SHAFAQNA – The former head of a Chinese state-owned company who embezzled more than £35 million through illicit land deals has been sentenced to death by a court in Guangzhou. Zhang Xinhua, who ran a large agricultural conglomerate, had sent his family abroad, along with his ill-gotten gains, but could not escape what China calls an international “foxhunt” for corrupt officials and executives who have either fled abroad or laundered huge fortunes overseas. An increasing number of countries have agreed to assist China in its efforts, although Britain is not among them.
The pronouncement of the death penalty appears to fulfil a pledge made by President Xi Jinping that he would deploy all the might of the state in bringing down the “tigers” of corruption. It also offers a highly visible warning of the fate that might soon befall Zhou Yongkang, a man who once ranked among the most feared and powerful in the land.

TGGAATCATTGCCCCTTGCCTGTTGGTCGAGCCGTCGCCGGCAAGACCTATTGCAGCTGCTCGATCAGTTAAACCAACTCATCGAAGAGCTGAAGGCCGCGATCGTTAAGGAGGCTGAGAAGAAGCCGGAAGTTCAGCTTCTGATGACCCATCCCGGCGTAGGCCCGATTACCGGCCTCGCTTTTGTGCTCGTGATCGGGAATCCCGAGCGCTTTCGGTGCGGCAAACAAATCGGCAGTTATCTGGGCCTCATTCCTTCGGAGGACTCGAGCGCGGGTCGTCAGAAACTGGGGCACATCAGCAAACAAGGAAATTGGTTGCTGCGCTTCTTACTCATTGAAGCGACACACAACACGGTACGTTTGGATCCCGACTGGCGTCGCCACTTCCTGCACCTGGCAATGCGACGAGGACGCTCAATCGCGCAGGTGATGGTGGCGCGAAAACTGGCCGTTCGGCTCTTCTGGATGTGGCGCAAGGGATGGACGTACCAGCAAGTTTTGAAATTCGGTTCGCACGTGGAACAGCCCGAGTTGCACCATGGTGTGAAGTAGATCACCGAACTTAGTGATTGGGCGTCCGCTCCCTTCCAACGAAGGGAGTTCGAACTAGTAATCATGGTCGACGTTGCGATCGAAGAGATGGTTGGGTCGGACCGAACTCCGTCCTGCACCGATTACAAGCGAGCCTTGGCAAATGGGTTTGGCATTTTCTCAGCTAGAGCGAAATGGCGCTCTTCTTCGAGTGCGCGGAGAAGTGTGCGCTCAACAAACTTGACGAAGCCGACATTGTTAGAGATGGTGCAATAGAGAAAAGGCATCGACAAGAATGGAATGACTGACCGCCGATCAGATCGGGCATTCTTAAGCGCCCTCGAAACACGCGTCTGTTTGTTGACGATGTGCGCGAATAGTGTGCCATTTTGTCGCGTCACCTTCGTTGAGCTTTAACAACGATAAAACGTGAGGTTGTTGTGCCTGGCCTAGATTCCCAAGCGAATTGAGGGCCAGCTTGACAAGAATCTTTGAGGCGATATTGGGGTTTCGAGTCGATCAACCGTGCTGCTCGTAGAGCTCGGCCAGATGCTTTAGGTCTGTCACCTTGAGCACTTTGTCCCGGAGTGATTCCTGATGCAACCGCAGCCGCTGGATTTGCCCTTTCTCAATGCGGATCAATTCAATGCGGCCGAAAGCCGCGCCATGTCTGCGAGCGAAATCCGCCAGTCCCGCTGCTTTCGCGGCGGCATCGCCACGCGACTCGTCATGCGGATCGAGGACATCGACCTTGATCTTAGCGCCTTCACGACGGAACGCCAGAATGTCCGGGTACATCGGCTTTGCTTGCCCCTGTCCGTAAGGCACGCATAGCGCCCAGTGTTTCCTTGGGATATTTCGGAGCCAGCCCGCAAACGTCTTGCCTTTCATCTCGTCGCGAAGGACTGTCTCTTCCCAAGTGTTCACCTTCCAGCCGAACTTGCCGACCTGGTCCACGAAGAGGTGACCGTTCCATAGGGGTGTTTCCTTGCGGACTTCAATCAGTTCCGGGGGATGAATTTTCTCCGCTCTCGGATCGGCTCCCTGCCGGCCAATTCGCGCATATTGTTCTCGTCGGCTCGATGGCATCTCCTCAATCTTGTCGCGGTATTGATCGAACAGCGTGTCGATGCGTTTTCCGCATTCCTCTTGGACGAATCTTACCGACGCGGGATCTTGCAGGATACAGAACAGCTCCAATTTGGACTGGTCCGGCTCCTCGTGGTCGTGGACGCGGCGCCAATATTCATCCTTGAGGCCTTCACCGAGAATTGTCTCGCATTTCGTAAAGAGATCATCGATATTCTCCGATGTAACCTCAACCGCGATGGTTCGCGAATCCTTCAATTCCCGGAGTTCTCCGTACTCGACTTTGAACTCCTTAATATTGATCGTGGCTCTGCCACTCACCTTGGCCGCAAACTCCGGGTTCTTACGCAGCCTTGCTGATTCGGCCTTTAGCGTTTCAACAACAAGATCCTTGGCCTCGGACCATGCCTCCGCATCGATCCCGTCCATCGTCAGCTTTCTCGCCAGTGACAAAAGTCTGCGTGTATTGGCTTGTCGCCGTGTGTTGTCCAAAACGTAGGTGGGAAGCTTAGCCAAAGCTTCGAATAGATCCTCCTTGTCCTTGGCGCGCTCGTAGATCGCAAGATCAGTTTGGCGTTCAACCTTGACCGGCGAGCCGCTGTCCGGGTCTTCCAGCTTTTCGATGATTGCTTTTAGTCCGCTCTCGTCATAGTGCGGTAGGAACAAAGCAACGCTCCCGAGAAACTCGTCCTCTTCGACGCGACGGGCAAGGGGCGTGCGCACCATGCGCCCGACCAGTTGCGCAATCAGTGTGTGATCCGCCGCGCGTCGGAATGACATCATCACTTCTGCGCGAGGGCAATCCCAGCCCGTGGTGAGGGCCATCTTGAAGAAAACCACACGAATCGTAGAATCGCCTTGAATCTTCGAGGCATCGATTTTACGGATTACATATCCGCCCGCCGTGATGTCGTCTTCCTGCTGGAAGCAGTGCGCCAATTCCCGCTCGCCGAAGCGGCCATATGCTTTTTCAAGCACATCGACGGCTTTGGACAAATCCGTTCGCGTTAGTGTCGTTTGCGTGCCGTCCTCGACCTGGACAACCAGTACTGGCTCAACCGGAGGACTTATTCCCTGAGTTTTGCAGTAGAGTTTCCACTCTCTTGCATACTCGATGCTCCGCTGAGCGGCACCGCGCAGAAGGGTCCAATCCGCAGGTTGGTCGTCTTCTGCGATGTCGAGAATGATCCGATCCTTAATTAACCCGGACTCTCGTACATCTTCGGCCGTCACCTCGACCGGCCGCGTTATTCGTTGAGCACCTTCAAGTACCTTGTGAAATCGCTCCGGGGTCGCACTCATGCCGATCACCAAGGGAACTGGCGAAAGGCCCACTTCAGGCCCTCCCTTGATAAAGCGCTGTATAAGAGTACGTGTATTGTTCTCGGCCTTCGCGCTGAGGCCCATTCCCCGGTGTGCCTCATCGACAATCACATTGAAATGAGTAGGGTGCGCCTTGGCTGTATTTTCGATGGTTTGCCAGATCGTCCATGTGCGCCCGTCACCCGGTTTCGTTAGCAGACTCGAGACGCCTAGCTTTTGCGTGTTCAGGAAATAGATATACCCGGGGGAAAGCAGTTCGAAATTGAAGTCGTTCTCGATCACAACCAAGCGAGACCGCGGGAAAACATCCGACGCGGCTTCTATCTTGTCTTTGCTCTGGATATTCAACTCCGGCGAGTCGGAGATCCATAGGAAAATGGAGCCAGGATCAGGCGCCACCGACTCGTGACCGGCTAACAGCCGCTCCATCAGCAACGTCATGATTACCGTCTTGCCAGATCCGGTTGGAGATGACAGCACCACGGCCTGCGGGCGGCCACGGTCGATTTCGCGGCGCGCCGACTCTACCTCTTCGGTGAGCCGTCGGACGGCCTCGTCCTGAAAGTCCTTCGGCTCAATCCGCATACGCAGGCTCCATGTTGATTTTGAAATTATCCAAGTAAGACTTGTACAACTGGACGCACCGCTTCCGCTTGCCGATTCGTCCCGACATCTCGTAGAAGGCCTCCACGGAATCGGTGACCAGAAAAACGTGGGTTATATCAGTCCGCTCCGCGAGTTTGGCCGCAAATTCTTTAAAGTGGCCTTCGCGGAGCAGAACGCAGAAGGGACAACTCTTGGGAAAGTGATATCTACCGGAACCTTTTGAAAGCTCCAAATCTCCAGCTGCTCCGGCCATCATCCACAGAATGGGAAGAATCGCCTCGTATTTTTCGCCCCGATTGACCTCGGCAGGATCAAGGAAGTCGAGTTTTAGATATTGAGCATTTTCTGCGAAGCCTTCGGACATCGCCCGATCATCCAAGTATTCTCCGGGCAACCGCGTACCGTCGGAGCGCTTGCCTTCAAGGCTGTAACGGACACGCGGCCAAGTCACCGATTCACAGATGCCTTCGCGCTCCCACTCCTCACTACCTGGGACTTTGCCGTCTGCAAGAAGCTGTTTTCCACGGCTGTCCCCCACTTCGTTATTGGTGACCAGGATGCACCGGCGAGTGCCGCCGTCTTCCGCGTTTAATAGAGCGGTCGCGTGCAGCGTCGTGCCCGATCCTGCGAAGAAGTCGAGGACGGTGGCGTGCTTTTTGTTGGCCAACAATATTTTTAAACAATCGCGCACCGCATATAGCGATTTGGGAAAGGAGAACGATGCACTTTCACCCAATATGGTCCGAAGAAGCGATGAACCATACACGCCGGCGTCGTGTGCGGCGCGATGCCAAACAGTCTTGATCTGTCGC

The former domestic security tsar and member of the elite politburo standing committee, which controls China, has been accused by the Communist party of “massive corruption”, and branded a traitor by state media.
His trial is expected to be China’s most politically explosive in decades. After disappearing from public view more than a year ago, Mr Zhou is understood to have been at the heart of a behind-the-scenes power struggle within the party as rival interests rowed over how to deal with him.
That debate now appears to have ended, and a list of lurid allegations against Mr Zhou were published last week by the state news agency. The Communist party’s main mouthpiece, the People’s Daily, has published a cartoon of Mr Zhou as a tiger-human hybrid with a noose around his neck.
Corruption is a capital crime in China. The country’s justice system, according to human rights groups, executes more people every year than the rest of the world combined, but the ultimate penalty has been only rarely applied to high-ranking officials.
However, as Mr Xi intensifies the anti-corruption campaign and turns its focus on state-owned industries, analysts suspect that more death penalties will be applied in corruption cases with especially vast sums of money involved.